For the past three years, an average of 200 cars would come to each event. “It was great; everyone behaved, there were no burnouts, and we filled Harry’s Diner, the car park across the road and the shopping centre around the corner,” Webby recalled.
Unfortunately the current owners of Harry’s had been copping a bit of grief from their body corporate about the whole car parking situation, and business was slow during the week, so a couple of weeks ago they closed, effective immediately.
“I found out on the news on Wednesday, and that night I made a tribute event on Facebook for the last Harry’s cruise,” Webby said. “The next morning I woke up and 700 people had clicked ‘attending’!” Clearly the final cruise was going to be huge, so Webby organised traffic management and notified the local police.
On the night, 1000 cars rocked up; everything from vintage stuff to classic and modified Aussie and US muscle, to late-model plastic-bumper rides. “We had people that hadn’t been to Harry’s for five or six years come to say goodbye, and for the last one we opened it up for all cars instead of just steel-bumper and carby,” Webby explained. “We had kids running around everywhere and everyone was well behaved – not one person drank or did burnouts.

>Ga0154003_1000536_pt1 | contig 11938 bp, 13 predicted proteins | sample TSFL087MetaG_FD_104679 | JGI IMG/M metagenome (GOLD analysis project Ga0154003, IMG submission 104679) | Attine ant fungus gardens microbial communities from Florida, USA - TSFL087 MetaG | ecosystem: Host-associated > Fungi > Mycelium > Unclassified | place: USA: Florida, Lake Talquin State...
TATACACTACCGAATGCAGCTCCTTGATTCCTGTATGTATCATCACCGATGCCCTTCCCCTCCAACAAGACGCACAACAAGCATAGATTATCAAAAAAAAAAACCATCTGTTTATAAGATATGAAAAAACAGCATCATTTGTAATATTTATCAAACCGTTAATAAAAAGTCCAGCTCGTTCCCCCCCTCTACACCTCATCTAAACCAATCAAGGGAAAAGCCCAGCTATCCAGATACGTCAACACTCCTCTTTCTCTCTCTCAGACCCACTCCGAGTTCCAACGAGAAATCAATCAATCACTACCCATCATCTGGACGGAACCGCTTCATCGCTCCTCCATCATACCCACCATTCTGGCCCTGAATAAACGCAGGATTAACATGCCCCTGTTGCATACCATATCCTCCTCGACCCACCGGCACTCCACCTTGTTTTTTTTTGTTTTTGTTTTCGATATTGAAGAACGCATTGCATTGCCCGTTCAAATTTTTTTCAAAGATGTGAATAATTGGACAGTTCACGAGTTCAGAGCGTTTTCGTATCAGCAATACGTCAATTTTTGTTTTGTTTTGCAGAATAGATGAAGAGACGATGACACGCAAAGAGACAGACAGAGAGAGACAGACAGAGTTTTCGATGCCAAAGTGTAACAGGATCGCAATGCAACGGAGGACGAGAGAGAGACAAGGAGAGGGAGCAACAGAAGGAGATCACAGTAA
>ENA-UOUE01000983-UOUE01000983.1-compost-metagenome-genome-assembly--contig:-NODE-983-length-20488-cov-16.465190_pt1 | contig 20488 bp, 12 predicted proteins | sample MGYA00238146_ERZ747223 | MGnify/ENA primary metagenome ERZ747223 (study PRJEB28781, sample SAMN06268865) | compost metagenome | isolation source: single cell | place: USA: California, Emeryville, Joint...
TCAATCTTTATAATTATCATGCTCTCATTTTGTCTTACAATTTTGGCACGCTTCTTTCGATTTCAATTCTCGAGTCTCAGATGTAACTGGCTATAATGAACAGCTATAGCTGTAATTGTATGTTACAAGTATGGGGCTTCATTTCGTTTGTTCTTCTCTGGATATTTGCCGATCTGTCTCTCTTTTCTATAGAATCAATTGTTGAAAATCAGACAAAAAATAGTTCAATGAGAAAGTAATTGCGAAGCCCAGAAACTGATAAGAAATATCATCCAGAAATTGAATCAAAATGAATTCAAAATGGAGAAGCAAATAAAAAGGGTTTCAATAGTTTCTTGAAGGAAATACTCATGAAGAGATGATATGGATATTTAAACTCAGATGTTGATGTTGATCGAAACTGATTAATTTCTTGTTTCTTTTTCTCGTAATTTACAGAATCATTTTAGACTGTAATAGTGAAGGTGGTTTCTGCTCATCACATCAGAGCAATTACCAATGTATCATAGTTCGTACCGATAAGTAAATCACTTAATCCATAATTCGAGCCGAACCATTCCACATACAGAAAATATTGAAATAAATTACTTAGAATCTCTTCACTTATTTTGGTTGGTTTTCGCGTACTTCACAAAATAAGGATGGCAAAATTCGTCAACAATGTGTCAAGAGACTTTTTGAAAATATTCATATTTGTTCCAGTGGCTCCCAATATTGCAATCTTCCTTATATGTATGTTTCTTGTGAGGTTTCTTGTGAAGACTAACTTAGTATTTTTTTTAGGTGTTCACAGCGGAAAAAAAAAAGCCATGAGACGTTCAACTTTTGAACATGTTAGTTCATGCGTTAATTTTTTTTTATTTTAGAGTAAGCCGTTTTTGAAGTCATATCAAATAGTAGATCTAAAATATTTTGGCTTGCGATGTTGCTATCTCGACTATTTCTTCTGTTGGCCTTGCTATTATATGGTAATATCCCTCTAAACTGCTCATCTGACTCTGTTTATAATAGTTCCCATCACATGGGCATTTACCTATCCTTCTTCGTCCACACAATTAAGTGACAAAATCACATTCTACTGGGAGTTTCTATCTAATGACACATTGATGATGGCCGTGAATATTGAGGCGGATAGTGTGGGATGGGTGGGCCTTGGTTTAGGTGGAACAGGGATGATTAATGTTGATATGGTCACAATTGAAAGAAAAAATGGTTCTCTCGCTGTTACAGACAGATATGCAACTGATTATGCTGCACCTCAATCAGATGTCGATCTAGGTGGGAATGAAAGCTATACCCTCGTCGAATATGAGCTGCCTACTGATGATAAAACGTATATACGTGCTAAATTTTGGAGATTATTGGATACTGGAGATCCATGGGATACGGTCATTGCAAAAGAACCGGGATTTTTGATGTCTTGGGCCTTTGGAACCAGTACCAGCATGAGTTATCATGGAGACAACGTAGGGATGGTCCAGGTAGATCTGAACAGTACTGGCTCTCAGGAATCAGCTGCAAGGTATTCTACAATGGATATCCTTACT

“Even though they had closed Harry’s a couple of weeks before the cruise, the owners actually gave me the keys and let me open and close for the night, which was pretty cool.”
So what’s going to happen now? The owners of Harry’s Diner are looking at opening a burger bar elsewhere, but they aren’t car people, so it won’t have the same vibe and is unlikely to have the parking capacity.
“We’ve done a couple of cruises out to Bunnings Carseldine with a few food trucks, but I’m taking a break now while I decide where I want to take the event,” Webby said. “I’ve had a few food businesses contact and offer to have us, but it wouldn’t do credit to Harry’s to try and replicate it.”